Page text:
|Publication number||US5307237 A|
|Application number||US 07/938,064|
|Publication date||Apr 26, 1994|
|Filing date||Aug 31, 1992|
|Priority date||Aug 31, 1992|
|Also published as||DE69308731D1, DE69308731T2, EP0596596A1, EP0596596B1|
|Publication number||07938064, 938064, US 5307237 A, US 5307237A, US-A-5307237, US5307237 A, US5307237A|
|Inventors||Dale D. Walz|
|Original Assignee||Hewlett-Packard Company|
|Export Citation||BiBTeX, EndNote, RefMan|
|Patent Citations (9), Referenced by (25), Classifications (41), Legal Events (6)|
|External Links: USPTO, USPTO Assignment, Espacenet|
This invention relates to microelectronics packaging and more particularly to mechanical, thermal and electrical attachment of a high frequency integrated circuit die to a ceramic substrate.
Integrated circuit dice are typically attached to a substrate that provides heat transfer and electrical connections. For high frequency circuits, heat transfer becomes especially important. In addition, for high frequency circuits, signal degradation due to reflections may limit the useful frequency range. Therefore, transmission line geometry becomes especially important.
A common method of electrically connecting the die to the substrate is wire bonding (or tape-automated bonding). Wire bonding consists of attaching wires to bonding pads on the die and to traces on the substrate. Flexible wire bonds provide strain relief to allow for differences in thermal expansion between the die and the substrate.
High frequency signals on an integrated circuit die and on the substrate are typically routed by microstrips or other transmission lines. Bonding wires between a substrate and a die form a discontinuity in the transmission line. This discontinuity causes signal degradation due to reflections.
For high frequency circuits, the substrate is typically a material with good thermal conductivity such as aluminum oxide or other ceramic material. The die is typically back bonded to the ceramic for thermal conduction through the back of the die.
FIGS. 1 and 2 illustrate a typical prior art system. FIG. 1 illustrates a top view of a corner of an integrated circuit wire bonded to traces on a substrate. FIG. 2 illustrates a cross section through the assembly illustrated in FIG. 1. In FIGS. 1 and 2, an integrated circuit 100 is wire bonded to traces (102 and 104) on a substrate 106. Trace 102 represents the top portion of a signal microstrip. A ground plane 112 on the bottom side of the substrate 106 forms the other conductor in the microstrip. Trace 104 represents a ground connection to the integrated circuit 100. A plated via 110 connects the ground trace 104 to the ground plane 112 on the bottom of the substrate. In general, traces leading to the integrated circuit 100 are so crowded that via 110 cannot be placed close to the integrated circuit 100.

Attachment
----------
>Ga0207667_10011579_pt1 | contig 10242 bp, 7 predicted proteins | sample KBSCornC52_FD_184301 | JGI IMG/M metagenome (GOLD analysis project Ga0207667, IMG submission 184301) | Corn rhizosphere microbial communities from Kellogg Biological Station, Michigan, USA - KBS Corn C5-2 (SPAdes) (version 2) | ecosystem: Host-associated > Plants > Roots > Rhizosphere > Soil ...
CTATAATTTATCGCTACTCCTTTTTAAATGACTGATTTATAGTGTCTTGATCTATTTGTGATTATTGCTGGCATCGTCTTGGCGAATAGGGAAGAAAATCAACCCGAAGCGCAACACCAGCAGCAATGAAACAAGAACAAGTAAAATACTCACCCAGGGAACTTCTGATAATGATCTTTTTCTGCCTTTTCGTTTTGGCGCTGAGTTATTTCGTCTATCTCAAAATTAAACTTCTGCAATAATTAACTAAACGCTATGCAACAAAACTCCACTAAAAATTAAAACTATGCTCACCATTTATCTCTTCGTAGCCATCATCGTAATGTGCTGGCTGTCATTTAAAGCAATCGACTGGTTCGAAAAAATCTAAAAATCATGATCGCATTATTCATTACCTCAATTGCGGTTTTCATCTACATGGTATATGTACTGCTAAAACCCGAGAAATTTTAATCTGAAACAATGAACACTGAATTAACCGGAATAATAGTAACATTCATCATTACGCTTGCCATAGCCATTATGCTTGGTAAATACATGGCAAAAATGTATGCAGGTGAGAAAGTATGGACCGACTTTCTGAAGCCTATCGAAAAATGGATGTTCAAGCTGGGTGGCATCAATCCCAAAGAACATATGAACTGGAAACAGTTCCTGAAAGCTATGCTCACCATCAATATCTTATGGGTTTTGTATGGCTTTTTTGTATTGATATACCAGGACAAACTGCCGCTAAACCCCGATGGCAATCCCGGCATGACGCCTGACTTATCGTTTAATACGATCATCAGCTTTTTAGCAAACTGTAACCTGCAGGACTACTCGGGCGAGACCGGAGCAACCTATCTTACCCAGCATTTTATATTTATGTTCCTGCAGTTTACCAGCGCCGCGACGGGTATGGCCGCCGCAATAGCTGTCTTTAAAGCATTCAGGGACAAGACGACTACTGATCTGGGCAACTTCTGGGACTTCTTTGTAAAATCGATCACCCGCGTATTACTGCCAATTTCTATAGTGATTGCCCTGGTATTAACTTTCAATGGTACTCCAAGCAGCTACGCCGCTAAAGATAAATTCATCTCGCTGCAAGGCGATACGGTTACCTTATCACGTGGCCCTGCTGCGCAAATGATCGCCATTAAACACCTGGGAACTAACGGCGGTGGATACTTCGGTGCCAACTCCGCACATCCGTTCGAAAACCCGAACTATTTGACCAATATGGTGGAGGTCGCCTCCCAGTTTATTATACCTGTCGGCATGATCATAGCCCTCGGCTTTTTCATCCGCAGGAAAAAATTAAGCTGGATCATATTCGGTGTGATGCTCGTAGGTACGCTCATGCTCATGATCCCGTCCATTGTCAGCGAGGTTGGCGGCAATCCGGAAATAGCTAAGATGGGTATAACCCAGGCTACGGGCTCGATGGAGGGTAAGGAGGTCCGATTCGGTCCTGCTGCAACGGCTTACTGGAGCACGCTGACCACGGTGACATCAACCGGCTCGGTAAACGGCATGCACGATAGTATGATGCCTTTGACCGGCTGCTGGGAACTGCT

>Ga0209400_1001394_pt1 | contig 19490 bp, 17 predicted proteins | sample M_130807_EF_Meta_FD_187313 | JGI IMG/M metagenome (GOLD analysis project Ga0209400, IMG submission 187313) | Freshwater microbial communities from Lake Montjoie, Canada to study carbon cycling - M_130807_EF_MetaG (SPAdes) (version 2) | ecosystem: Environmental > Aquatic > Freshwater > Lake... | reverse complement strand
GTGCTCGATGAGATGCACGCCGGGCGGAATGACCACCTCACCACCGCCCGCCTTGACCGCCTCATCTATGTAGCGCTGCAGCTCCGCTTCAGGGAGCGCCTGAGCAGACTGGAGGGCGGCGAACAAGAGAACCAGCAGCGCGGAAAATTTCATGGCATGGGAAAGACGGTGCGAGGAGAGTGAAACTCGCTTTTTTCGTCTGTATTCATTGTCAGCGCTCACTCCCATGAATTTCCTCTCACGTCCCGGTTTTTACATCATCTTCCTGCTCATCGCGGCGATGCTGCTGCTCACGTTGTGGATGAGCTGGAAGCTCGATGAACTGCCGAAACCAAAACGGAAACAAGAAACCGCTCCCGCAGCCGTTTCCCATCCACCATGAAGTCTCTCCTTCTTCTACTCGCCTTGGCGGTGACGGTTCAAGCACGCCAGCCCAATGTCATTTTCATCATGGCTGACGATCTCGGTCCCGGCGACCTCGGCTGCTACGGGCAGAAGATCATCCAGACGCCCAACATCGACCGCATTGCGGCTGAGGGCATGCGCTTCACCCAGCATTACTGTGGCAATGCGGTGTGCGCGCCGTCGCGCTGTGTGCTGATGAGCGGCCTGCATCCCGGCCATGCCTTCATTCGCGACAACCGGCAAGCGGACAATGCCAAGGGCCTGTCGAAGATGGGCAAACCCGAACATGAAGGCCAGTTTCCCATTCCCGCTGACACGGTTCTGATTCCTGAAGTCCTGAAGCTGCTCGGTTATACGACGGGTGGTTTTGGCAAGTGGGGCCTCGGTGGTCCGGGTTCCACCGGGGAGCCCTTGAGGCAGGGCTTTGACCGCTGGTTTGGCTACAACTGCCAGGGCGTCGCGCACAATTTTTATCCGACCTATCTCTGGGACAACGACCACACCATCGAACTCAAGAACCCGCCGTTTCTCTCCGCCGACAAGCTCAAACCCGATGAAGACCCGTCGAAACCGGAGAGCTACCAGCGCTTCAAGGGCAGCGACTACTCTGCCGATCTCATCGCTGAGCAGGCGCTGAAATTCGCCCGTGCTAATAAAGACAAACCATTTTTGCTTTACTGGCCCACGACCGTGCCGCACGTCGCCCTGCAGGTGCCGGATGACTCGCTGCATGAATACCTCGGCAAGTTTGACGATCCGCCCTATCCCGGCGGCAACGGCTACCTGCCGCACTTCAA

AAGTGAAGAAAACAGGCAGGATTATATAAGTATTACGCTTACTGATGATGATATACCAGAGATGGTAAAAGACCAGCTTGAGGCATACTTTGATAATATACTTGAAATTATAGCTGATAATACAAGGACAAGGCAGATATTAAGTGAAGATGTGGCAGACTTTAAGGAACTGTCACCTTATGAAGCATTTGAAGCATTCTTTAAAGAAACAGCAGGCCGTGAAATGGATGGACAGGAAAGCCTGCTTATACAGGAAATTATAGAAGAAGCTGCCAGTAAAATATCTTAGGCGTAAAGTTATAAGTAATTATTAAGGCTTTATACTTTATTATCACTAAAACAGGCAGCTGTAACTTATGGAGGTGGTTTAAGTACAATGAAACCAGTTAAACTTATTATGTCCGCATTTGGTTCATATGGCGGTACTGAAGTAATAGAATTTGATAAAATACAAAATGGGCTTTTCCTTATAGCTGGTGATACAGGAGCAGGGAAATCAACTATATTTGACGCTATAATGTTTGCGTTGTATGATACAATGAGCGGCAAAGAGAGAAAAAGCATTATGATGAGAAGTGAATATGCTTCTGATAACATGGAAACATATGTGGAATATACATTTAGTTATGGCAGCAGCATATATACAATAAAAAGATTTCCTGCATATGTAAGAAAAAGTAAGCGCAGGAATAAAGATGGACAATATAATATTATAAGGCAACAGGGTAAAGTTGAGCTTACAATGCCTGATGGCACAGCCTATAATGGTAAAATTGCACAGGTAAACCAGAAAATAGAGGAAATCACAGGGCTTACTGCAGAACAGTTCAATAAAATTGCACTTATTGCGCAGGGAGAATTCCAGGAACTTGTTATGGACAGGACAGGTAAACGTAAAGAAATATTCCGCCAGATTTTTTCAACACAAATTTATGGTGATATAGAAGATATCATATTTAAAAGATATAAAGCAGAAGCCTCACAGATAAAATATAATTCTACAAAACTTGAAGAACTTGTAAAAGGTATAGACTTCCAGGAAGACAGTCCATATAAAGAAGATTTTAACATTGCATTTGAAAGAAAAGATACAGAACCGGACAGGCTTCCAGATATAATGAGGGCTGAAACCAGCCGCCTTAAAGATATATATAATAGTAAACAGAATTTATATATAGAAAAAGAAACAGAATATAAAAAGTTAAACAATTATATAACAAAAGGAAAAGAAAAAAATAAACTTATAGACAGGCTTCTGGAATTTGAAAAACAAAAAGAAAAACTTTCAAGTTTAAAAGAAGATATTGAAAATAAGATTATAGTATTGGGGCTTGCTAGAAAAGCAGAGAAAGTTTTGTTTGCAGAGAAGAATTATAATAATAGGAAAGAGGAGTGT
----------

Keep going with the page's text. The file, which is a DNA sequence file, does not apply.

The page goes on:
For high frequency signals (for example signals in the GigaHertz range), trace 102 and the ground plane 112 comprise an effective transmission line. However, at the wire bond 108, there is a discontinuity in the microstrip geometry. At that point, there is no longer a transmission line. Instead of confined electric field lines between the trace 102 and the ground plane 112 below, there is a longer circuit through the integrated circuit requiring current flow through the plated via 110.
The present invention improves substrate thermal conductivity and reduces signal degradation relative to prior art die mounting methods.
The present invention improves heat conductivity by providing a grid of metal coated or metal filled vias through a ceramic substrate to a heat conductive backplane. The vias are isolated from the integrated circuit die by a dielectric layer. A metallic layer on the die side of the dielectric provides a back bias conductor for the integrated circuit die. A metallic layer on the substrate side of the dielectric, electrically connected to the grid of vias, minimizes signal degradation from transmission line discontinuities due to bonding wires by providing an additional span of microstrip and by minimizing the distance between die pads and electrical ground.
FIG. 1 (prior art) illustrates a mechanical top view of a portion of an integrated circuit wire bonded to a substrate.
FIG. 2 (prior art) is a mechanical cross section of the integrated circuit assembly of FIG. 1.
FIG. 3 is a mechanical top view of an integrated circuit mounting and interconnection system in accordance with the present invention.
FIG. 4 is a mechanical cross section of the integrated circuit mounting and interconnection system illustrated in FIG. 3.